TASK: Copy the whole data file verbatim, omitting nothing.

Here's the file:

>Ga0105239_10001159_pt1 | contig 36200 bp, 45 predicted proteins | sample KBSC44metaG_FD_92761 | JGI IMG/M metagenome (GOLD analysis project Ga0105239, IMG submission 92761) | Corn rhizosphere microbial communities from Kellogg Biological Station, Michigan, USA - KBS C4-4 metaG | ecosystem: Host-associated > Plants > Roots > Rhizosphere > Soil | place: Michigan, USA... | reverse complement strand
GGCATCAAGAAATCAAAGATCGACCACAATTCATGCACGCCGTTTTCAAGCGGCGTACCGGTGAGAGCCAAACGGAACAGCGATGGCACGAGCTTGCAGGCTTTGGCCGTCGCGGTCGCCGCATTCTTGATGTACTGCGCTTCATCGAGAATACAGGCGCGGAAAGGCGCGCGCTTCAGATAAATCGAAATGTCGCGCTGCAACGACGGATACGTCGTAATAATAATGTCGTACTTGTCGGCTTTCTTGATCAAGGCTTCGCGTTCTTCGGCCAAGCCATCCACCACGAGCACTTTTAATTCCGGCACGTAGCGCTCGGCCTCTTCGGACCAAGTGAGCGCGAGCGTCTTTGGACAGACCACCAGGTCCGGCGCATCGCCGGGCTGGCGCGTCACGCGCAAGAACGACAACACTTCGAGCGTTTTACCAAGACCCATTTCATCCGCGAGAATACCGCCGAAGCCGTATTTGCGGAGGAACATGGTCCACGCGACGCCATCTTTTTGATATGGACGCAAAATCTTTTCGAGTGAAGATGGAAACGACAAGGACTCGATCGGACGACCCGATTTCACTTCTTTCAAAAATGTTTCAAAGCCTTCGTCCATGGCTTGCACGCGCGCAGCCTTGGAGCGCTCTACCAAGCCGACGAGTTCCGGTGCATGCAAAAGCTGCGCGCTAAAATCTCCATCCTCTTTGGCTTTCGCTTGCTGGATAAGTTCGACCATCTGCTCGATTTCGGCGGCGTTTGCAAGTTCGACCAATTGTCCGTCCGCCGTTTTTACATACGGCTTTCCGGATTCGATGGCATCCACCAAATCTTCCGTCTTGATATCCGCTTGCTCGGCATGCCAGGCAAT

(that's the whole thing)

>Ga0105239_10001159_pt1 | contig 36200 bp, 45 predicted proteins | sample KBSC44metaG_FD_92761 | JGI IMG/M metagenome (GOLD analysis project Ga0105239, IMG submission 92761) | Corn rhizosphere microbial communities from Kellogg Biological Station, Michigan, USA - KBS C4-4 metaG | ecosystem: Host-associated > Plants > Roots > Rhizosphere > Soil | place: Michigan, USA... | reverse complement strand
GGCATCAAGAAATCAAAGATCGACCACAATTCATGCACGCCGTTTTCAAGCGGCGTACCGGTGAGAGCCAAACGGAACAGCGATGGCACGAGCTTGCAGGCTTTGGCCGTCGCGGTCGCCGCATTCTTGATGTACTGCGCTTCATCGAGAATACAGGCGCGGAAAGGCGCGCGCTTCAGATAAATCGAAATGTCGCGCTGCAACGACGGATACGTCGTAATAATAATGTCGTACTTGTCGGCTTTCTTGATCAAGGCTTCGCGTTCTTCGGCCAAGCCATCCACCACGAGCACTTTTAATTCCGGCACGTAGCGCTCGGCCTCTTCGGACCAAGTGAGCGCGAGCGTCTTTGGACAGACCACCAGGTCCGGCGCATCGCCGGGCTGGCGCGTCACGCGCAAGAACGACAACACTTCGAGCGTTTTACCAAGACCCATTTCATCCGCGAGAATACCGCCGAAGCCGTATTTGCGGAGGAACATGGTCCACGCGACGCCATCTTTTTGATATGGACGCAAAATCTTTTCGAGTGAAGATGGAAACGACAAGGACTCGATCGGACGACCCGATTTCACTTCTTTCAAAAATGTTTCAAAGCCTTCGTCCATGGCTTGCACGCGCGCAGCCTTGGAGCGCTCTACCAAGCCGACGAGTTCCGGTGCATGCAAAAGCTGCGCGCTAAAATCTCCATCCTCTTTGGCTTTCGCTTGCTGGATAAGTTCGACCATCTGCTCGATTTCGGCGGCGTTTGCAAGTTCGACCAATTGTCCGTCCGCCGTTTTTACATACGGCTTTCCGGATTCGATGGCATCCACCAAATCTTCCGTCTTGATATCCGCTTGCTCGGCATGCCAGGCAAT